Review: 10,000 gecs


Ben Jordan (he/him) delves into the long-awaited album by 100 gecs.

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By Ben Jordan

100 gecs are back. The duo of Laura Les and Dylan Brady have been dividing critics since the release of their self-titled debut EP 100 gecs in 2017. With the release of their eclectic sophomore album 10,000 gecs, Les and Brady have carved out a spot for themselves in the hyperpop niche and further entrenched their reputation as two of the most inventive musical artists working today.

Since their inception in 2015 100 gecs have refused to be pinned down by one label. 10,000 gecs consists of a sparse series of 10 tracks spread across 27 minutes, but what the duo do in that limited timeframe is sure to leave the listener scratching their head and adjusting their headphones. 10,000 gecs introduces the listener to its opening track, ‘Dumbest Girl Alive’, with the sound of the iconic THX Deep Note, an instantly recognisable sound trademark that evokes nostalgia for the 80s and 90s. This is followed by a series of gunshots and a gnarly guitar riff that for all intents and purposes signals to the listener that 10,000 gecs is going to deviate from the eclectic electronica of its predecessor, 1000 gecs, and move in a more rock-inspired direction; as evinced by the single ‘Doritos & Fritos’ (also featured on the album). However, our expectations are subverted after the opening lines of the track, as the guitar drops out and is replaced by the reverberations of an electronic dance beat, which bursts onto the track.

‘Dumbest Girl Alive’ gives the listener a taste of what is to come over the course of 10,000 gecs, but it is by no means characteristic of the sound of the album as a whole. Nearly every track on 10,000 gecs blends together and deconstructs genre conventions to the point where it is difficult to describe the overall sound of the album. But this disparate soundscape somehow coalesces into a cohesive whole that is sure to distinguish 10,000 gecs as one of the most distinctive and conceptually interesting albums of 2023.

My personal favourite tracks had to be ‘757’ and ‘mememe’ (which was released as a single way back in 2021), but I would be lying if I said that I was not listening with my jaw on the floor throughout 10,000 gecs. Even in its more comedic moments, such as ‘Frog On The Floor’ and ‘I Got My Tooth Removed’ (more on that later), 10,000 gecs still succeeds in engaging its listener. Not a single minute of this album feels wasted, and though I would argue that some tracks are weaker than others, they are still nonetheless idiosyncratic. ‘Hollywood Baby’ appears to have been singled out as one of the standout tracks from 10,000 gecs since its release, but personally, I do not care for it as much as some of the other tracks on the album. Later tracks such as ‘One Million Dollars’ move in a more experimental direction that is simply more interesting than the sound of ‘Hollywood Baby’ and ‘Billy Knows Jamie’ (the only track that I actively hated), both of which sound like aborted Beastie Boys outtakes. Sure, you are unlikely to hear ‘One Million Dollars’ being played at parties anytime soon (if you do, please invite me, that sounds like a great party), but give me its disparate blend of Death Grips and Benny Benassi over the Beastie Boys any day.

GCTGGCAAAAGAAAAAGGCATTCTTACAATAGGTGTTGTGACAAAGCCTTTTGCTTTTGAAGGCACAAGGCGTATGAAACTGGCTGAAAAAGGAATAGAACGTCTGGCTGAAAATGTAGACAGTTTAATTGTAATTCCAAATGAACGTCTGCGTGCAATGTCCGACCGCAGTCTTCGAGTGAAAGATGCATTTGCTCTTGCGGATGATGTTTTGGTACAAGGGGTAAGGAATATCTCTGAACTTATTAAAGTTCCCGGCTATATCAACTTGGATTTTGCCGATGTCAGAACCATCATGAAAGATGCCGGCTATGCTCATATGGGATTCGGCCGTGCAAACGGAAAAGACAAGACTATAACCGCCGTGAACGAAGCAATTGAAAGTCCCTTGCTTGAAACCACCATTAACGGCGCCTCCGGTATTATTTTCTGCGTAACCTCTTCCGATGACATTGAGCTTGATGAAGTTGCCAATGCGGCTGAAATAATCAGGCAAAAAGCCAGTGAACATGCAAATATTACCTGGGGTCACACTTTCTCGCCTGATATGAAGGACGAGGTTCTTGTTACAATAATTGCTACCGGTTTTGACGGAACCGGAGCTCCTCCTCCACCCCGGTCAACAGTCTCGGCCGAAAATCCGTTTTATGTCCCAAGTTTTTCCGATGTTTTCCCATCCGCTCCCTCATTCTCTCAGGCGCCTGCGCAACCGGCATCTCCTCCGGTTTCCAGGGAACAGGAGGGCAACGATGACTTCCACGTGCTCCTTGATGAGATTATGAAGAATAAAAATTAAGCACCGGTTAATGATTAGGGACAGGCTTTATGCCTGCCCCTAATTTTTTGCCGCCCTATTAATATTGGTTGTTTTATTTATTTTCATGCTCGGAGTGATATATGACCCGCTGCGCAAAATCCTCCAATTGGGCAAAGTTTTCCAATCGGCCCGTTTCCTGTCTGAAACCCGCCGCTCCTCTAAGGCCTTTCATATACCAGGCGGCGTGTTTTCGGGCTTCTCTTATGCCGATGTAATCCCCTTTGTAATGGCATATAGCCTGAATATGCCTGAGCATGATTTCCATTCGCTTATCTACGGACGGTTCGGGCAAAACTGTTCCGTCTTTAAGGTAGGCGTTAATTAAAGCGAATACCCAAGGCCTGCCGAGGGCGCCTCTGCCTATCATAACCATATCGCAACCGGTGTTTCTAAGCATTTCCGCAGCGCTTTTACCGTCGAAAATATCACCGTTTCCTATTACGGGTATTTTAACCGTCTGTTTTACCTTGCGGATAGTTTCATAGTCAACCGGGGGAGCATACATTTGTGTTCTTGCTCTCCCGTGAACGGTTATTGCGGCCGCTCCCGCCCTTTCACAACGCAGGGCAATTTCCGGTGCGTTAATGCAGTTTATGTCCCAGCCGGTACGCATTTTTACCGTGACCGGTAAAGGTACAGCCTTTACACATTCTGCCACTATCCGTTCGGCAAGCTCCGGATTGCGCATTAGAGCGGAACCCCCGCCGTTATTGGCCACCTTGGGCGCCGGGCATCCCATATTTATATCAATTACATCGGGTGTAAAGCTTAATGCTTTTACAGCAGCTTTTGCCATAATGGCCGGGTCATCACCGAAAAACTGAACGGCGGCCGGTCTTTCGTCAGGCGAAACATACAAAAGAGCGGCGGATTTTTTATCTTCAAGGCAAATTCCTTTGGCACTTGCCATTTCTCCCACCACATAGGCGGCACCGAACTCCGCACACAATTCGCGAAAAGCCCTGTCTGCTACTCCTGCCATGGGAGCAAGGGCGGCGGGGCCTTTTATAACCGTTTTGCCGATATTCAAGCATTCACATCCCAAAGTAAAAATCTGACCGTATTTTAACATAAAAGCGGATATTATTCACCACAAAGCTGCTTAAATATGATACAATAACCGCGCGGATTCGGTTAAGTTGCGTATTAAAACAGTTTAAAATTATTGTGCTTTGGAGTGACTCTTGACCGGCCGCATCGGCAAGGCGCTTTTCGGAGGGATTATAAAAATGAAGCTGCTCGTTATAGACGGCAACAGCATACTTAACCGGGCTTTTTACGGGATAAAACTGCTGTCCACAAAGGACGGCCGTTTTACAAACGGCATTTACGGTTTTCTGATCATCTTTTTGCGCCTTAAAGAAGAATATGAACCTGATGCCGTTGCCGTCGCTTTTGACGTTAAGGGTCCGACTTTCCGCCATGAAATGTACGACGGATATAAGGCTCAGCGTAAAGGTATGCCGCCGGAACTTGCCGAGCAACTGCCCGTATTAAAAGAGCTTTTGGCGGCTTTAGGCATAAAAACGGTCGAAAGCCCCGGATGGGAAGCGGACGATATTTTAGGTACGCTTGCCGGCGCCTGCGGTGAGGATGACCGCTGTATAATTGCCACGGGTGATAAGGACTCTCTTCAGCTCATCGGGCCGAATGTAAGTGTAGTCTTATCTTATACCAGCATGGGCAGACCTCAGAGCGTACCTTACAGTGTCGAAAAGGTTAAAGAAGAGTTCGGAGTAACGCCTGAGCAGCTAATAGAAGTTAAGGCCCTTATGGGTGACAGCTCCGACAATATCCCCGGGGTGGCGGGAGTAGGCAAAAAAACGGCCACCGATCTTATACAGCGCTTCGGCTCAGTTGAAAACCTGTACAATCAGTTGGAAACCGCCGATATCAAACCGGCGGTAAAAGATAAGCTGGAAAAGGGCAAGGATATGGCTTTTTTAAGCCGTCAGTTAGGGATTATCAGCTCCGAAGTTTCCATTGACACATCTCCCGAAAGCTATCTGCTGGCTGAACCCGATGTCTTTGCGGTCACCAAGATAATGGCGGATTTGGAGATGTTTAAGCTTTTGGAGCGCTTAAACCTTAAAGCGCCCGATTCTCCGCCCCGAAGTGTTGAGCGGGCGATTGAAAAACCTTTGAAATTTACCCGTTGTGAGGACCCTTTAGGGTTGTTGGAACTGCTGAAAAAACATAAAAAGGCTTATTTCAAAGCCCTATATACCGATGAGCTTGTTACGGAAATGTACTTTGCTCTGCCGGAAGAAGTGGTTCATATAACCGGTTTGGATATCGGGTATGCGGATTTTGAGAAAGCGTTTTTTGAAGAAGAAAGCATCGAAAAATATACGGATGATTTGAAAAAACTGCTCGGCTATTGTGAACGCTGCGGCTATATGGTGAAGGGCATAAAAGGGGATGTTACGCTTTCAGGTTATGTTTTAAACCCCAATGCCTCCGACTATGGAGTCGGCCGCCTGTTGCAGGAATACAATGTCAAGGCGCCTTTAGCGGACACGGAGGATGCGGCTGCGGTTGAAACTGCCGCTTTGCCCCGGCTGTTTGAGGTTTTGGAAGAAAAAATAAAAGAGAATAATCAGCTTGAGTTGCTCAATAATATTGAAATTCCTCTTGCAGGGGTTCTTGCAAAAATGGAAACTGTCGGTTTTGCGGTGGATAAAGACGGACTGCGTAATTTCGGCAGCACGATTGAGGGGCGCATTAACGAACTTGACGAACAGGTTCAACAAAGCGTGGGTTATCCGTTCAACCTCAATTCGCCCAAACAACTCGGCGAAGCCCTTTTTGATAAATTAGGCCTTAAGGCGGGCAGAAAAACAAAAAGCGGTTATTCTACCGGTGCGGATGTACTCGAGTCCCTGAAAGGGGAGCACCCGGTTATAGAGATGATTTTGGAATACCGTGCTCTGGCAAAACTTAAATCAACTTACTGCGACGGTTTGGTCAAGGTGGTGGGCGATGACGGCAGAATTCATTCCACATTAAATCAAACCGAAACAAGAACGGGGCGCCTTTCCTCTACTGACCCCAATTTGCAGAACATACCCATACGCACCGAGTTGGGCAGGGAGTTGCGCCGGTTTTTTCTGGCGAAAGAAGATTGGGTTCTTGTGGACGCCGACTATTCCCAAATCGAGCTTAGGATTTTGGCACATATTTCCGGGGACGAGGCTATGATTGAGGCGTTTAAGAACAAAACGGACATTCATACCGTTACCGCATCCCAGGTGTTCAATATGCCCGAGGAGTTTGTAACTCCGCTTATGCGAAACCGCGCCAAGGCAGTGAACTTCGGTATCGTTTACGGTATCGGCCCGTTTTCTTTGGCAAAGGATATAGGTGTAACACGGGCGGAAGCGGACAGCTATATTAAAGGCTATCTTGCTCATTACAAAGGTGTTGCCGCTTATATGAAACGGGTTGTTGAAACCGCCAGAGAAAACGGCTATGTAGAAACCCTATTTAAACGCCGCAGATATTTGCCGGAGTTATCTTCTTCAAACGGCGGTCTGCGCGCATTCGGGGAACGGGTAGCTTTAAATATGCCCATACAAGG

The diverse soundscape of ‘The Most Wanted Person In The United States’ distinguishes it as one of the easiest songs to groove to on the album. Featuring snippets from Scary Movie and a recurring motif from Cypress Hill’s classic track ‘Insane in the Brain’, this track is evocative of the recent work of The Garden, to the point where it would not sound out of place on their most recent album HORSESHIT ON ROUTE 66 (which I would recommend to fans of 100 gecs). One thing that sets 100 gecs apart from the pack is their humour, and this is perhaps most apparent on ‘I Got My Tooth Removed’. The first time I listened to this track I was not a fan, but once I listened to it again in more depth it grew on me. ‘I Got My Tooth Removed’ is a pastiche of break-up ballads, with the same yearning lyrics and sentimentality: only this time, it charts the toxic relationship between a person and their tooth. Like in ‘Frog On The Floor’ and ‘Stupid Horse’ (a classic from 1000 gecs), the influence of ska is clear here, even to the point where ‘I Got My Tooth Removed’ increases its tempo using the same technique as ‘Stupid Horse’, with Brady ushering in the final chorus by urging the track to “Pick it up!”.

10,000 gecs is a truly idiosyncratic album that is a Herculean feat to even describe, let alone decipher. I for one am excited to see what direction the duo go in next, as though 10,000 gecs is by no means a perfect album, it feels like a suitable follow-up to 1000 gecs, which is arguably even more diverse than its predecessor. 10,000 gecs is not for everyone, and I would even go as far to say that it is not for most listeners, but for those who are on its wavelength few albums in recent years can rival its inventiveness and ingenuity. Even if you do not like it, I urge you, at the very least, to listen to it.